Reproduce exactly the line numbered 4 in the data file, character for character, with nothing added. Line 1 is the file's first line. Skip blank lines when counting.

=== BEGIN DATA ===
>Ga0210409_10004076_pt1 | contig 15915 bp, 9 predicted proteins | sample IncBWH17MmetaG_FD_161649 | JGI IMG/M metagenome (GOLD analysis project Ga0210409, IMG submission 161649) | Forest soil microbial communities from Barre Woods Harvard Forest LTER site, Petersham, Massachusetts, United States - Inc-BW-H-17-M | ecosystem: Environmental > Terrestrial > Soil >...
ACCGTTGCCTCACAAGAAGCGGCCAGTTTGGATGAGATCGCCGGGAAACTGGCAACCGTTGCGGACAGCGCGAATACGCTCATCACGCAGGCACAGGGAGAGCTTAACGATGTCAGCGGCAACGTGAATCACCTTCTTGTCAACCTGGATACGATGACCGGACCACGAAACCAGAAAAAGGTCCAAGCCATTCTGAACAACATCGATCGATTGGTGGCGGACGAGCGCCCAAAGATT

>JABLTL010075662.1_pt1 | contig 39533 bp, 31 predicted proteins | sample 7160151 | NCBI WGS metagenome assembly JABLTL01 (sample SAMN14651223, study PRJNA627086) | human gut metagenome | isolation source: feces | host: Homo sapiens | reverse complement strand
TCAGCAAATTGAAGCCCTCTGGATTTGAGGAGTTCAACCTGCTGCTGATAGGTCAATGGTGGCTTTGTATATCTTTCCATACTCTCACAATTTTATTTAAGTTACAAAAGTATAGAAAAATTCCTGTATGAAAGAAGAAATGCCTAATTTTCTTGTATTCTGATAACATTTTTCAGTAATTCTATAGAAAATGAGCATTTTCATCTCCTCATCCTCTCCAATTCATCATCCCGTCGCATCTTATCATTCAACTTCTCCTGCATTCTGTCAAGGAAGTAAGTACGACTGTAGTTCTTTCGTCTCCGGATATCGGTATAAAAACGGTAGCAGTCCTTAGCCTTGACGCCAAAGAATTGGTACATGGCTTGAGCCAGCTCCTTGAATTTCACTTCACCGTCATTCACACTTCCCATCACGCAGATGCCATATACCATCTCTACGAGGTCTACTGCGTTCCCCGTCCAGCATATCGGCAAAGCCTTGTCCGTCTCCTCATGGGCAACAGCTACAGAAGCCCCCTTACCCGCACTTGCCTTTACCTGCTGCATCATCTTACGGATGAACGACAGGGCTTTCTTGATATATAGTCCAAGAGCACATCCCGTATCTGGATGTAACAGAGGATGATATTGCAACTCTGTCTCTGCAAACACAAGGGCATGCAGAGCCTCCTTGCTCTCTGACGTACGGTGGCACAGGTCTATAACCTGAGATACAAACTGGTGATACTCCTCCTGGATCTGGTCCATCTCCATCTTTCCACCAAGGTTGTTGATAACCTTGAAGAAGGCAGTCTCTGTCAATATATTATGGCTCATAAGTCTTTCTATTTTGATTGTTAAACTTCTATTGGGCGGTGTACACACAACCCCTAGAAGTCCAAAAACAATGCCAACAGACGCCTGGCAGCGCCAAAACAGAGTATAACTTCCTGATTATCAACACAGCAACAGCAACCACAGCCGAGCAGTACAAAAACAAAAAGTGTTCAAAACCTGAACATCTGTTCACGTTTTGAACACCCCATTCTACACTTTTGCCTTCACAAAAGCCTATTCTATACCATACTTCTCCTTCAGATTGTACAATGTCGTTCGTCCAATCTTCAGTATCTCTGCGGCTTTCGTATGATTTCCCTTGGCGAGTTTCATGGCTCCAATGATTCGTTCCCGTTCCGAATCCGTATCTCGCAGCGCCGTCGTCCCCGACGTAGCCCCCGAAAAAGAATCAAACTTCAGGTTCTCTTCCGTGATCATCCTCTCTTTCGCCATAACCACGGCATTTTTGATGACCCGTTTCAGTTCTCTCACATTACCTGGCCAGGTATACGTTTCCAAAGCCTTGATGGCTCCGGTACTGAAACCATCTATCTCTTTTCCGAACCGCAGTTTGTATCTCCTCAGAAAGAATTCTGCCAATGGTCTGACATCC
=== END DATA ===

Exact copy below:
TCAGCAAATTGAAGCCCTCTGGATTTGAGGAGTTCAACCTGCTGCTGATAGGTCAATGGTGGCTTTGTATATCTTTCCATACTCTCACAATTTTATTTAAGTTACAAAAGTATAGAAAAATTCCTGTATGAAAGAAGAAATGCCTAATTTTCTTGTATTCTGATAACATTTTTCAGTAATTCTATAGAAAATGAGCATTTTCATCTCCTCATCCTCTCCAATTCATCATCCCGTCGCATCTTATCATTCAACTTCTCCTGCATTCTGTCAAGGAAGTAAGTACGACTGTAGTTCTTTCGTCTCCGGATATCGGTATAAAAACGGTAGCAGTCCTTAGCCTTGACGCCAAAGAATTGGTACATGGCTTGAGCCAGCTCCTTGAATTTCACTTCACCGTCATTCACACTTCCCATCACGCAGATGCCATATACCATCTCTACGAGGTCTACTGCGTTCCCCGTCCAGCATATCGGCAAAGCCTTGTCCGTCTCCTCATGGGCAACAGCTACAGAAGCCCCCTTACCCGCACTTGCCTTTACCTGCTGCATCATCTTACGGATGAACGACAGGGCTTTCTTGATATATAGTCCAAGAGCACATCCCGTATCTGGATGTAACAGAGGATGATATTGCAACTCTGTCTCTGCAAACACAAGGGCATGCAGAGCCTCCTTGCTCTCTGACGTACGGTGGCACAGGTCTATAACCTGAGATACAAACTGGTGATACTCCTCCTGGATCTGGTCCATCTCCATCTTTCCACCAAGGTTGTTGATAACCTTGAAGAAGGCAGTCTCTGTCAATATATTATGGCTCATAAGTCTTTCTATTTTGATTGTTAAACTTCTATTGGGCGGTGTACACACAACCCCTAGAAGTCCAAAAACAATGCCAACAGACGCCTGGCAGCGCCAAAACAGAGTATAACTTCCTGATTATCAACACAGCAACAGCAACCACAGCCGAGCAGTACAAAAACAAAAAGTGTTCAAAACCTGAACATCTGTTCACGTTTTGAACACCCCATTCTACACTTTTGCCTTCACAAAAGCCTATTCTATACCATACTTCTCCTTCAGATTGTACAATGTCGTTCGTCCAATCTTCAGTATCTCTGCGGCTTTCGTATGATTTCCCTTGGCGAGTTTCATGGCTCCAATGATTCGTTCCCGTTCCGAATCCGTATCTCGCAGCGCCGTCGTCCCCGACGTAGCCCCCGAAAAAGAATCAAACTTCAGGTTCTCTTCCGTGATCATCCTCTCTTTCGCCATAACCACGGCATTTTTGATGACCCGTTTCAGTTCTCTCACATTACCTGGCCAGGTATACGTTTCCAAAGCCTTGATGGCTCCGGTACTGAAACCATCTATCTCTTTTCCGAACCGCAGTTTGTATCTCCTCAGAAAGAATTCTGCCAATGGTCTGACATCC